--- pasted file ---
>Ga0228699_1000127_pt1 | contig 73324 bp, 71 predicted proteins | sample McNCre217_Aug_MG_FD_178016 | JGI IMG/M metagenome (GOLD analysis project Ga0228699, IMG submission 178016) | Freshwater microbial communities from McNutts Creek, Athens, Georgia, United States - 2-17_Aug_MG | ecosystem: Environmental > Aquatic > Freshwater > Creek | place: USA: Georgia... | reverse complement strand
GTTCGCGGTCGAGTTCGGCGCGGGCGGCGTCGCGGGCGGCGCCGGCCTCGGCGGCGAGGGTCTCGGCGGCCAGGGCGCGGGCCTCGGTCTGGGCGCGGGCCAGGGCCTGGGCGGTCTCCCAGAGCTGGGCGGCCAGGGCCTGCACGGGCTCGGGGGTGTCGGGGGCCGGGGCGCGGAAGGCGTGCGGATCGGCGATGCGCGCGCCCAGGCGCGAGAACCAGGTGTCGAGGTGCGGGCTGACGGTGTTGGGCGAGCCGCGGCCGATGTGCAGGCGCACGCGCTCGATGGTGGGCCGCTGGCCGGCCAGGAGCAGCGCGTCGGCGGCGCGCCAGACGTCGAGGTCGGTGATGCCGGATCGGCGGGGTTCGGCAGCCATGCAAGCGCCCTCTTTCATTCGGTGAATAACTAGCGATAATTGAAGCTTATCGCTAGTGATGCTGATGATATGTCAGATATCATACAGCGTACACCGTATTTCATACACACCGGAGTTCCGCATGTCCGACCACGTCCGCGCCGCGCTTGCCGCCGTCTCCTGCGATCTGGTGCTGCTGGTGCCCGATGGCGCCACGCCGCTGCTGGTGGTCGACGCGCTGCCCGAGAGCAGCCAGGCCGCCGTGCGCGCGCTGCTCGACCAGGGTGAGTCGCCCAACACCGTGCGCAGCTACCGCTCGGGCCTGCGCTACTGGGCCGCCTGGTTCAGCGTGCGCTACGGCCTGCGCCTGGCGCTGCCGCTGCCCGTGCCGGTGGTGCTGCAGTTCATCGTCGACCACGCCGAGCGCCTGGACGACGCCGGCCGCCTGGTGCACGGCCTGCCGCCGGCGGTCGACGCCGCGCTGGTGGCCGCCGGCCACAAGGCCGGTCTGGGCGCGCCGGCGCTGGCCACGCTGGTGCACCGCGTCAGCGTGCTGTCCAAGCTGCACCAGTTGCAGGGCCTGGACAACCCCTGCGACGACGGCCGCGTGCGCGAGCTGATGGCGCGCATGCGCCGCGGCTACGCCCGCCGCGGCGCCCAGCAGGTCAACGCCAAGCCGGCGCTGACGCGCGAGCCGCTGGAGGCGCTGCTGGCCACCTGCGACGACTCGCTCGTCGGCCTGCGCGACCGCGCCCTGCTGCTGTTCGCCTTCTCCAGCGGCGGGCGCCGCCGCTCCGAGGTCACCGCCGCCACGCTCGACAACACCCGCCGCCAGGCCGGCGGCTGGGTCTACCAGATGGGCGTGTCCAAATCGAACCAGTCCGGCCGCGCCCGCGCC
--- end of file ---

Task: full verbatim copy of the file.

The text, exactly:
>Ga0228699_1000127_pt1 | contig 73324 bp, 71 predicted proteins | sample McNCre217_Aug_MG_FD_178016 | JGI IMG/M metagenome (GOLD analysis project Ga0228699, IMG submission 178016) | Freshwater microbial communities from McNutts Creek, Athens, Georgia, United States - 2-17_Aug_MG | ecosystem: Environmental > Aquatic > Freshwater > Creek | place: USA: Georgia... | reverse complement strand
GTTCGCGGTCGAGTTCGGCGCGGGCGGCGTCGCGGGCGGCGCCGGCCTCGGCGGCGAGGGTCTCGGCGGCCAGGGCGCGGGCCTCGGTCTGGGCGCGGGCCAGGGCCTGGGCGGTCTCCCAGAGCTGGGCGGCCAGGGCCTGCACGGGCTCGGGGGTGTCGGGGGCCGGGGCGCGGAAGGCGTGCGGATCGGCGATGCGCGCGCCCAGGCGCGAGAACCAGGTGTCGAGGTGCGGGCTGACGGTGTTGGGCGAGCCGCGGCCGATGTGCAGGCGCACGCGCTCGATGGTGGGCCGCTGGCCGGCCAGGAGCAGCGCGTCGGCGGCGCGCCAGACGTCGAGGTCGGTGATGCCGGATCGGCGGGGTTCGGCAGCCATGCAAGCGCCCTCTTTCATTCGGTGAATAACTAGCGATAATTGAAGCTTATCGCTAGTGATGCTGATGATATGTCAGATATCATACAGCGTACACCGTATTTCATACACACCGGAGTTCCGCATGTCCGACCACGTCCGCGCCGCGCTTGCCGCCGTCTCCTGCGATCTGGTGCTGCTGGTGCCCGATGGCGCCACGCCGCTGCTGGTGGTCGACGCGCTGCCCGAGAGCAGCCAGGCCGCCGTGCGCGCGCTGCTCGACCAGGGTGAGTCGCCCAACACCGTGCGCAGCTACCGCTCGGGCCTGCGCTACTGGGCCGCCTGGTTCAGCGTGCGCTACGGCCTGCGCCTGGCGCTGCCGCTGCCCGTGCCGGTGGTGCTGCAGTTCATCGTCGACCACGCCGAGCGCCTGGACGACGCCGGCCGCCTGGTGCACGGCCTGCCGCCGGCGGTCGACGCCGCGCTGGTGGCCGCCGGCCACAAGGCCGGTCTGGGCGCGCCGGCGCTGGCCACGCTGGTGCACCGCGTCAGCGTGCTGTCCAAGCTGCACCAGTTGCAGGGCCTGGACAACCCCTGCGACGACGGCCGCGTGCGCGAGCTGATGGCGCGCATGCGCCGCGGCTACGCCCGCCGCGGCGCCCAGCAGGTCAACGCCAAGCCGGCGCTGACGCGCGAGCCGCTGGAGGCGCTGCTGGCCACCTGCGACGACTCGCTCGTCGGCCTGCGCGACCGCGCCCTGCTGCTGTTCGCCTTCTCCAGCGGCGGGCGCCGCCGCTCCGAGGTCACCGCCGCCACGCTCGACAACACCCGCCGCCAGGCCGGCGGCTGGGTCTACCAGATGGGCGTGTCCAAATCGAACCAGTCCGGCCGCGCCCGCGCC